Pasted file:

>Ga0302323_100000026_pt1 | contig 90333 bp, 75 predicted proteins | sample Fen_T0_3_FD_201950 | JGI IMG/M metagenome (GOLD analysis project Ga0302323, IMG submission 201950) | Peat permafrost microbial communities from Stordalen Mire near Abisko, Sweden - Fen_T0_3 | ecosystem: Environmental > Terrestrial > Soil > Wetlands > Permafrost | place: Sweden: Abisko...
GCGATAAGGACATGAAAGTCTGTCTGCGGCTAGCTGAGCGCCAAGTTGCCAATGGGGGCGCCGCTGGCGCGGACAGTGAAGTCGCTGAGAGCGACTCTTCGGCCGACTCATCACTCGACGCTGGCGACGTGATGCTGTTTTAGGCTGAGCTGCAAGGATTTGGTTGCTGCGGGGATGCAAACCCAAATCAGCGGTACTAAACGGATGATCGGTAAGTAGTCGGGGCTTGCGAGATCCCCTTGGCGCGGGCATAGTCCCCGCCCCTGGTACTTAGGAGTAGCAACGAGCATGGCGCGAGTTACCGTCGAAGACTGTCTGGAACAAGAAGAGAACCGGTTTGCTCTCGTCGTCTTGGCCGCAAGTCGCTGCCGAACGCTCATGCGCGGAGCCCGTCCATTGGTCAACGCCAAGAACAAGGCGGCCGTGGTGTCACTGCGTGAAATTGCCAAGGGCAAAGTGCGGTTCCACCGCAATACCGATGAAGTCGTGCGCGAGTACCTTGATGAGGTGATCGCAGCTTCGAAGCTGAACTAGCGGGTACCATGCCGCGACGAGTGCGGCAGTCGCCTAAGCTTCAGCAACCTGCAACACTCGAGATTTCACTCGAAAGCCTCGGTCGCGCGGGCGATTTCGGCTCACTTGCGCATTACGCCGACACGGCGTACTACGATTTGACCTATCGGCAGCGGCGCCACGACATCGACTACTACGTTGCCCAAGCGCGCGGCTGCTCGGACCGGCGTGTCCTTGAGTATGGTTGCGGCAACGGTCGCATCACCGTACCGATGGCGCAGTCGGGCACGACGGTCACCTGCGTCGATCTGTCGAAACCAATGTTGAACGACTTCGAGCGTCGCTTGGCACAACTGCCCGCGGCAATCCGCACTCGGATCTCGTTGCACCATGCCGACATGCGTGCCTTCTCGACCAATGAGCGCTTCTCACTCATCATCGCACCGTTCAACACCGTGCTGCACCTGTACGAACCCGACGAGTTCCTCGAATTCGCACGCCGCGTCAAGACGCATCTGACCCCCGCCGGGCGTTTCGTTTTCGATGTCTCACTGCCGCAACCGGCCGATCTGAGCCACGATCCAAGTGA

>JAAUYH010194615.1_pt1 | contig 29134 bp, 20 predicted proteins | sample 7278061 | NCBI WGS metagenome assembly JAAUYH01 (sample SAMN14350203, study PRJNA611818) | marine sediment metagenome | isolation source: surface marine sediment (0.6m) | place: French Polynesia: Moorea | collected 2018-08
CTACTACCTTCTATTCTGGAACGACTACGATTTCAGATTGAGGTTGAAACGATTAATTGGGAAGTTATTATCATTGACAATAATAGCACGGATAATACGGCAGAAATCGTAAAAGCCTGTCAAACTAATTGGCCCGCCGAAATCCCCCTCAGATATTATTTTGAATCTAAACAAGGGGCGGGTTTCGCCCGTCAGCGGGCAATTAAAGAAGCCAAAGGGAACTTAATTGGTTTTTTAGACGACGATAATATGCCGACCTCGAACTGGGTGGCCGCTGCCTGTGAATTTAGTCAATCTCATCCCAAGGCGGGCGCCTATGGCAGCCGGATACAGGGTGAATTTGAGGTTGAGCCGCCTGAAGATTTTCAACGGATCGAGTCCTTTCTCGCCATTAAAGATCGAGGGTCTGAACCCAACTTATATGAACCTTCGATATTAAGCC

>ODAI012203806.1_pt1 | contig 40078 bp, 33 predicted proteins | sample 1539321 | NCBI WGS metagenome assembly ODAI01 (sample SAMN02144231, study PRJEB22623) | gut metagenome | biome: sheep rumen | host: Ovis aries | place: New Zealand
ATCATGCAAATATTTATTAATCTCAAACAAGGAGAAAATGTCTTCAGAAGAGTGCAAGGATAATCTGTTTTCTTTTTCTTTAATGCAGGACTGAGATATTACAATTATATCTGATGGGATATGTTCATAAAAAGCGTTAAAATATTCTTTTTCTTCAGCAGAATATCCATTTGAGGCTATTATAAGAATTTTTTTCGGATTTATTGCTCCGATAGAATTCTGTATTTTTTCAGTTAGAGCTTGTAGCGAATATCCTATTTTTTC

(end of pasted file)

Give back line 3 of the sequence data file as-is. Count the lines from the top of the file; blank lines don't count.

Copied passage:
>JAAUYH010194615.1_pt1 | contig 29134 bp, 20 predicted proteins | sample 7278061 | NCBI WGS metagenome assembly JAAUYH01 (sample SAMN14350203, study PRJNA611818) | marine sediment metagenome | isolation source: surface marine sediment (0.6m) | place: French Polynesia: Moorea | collected 2018-08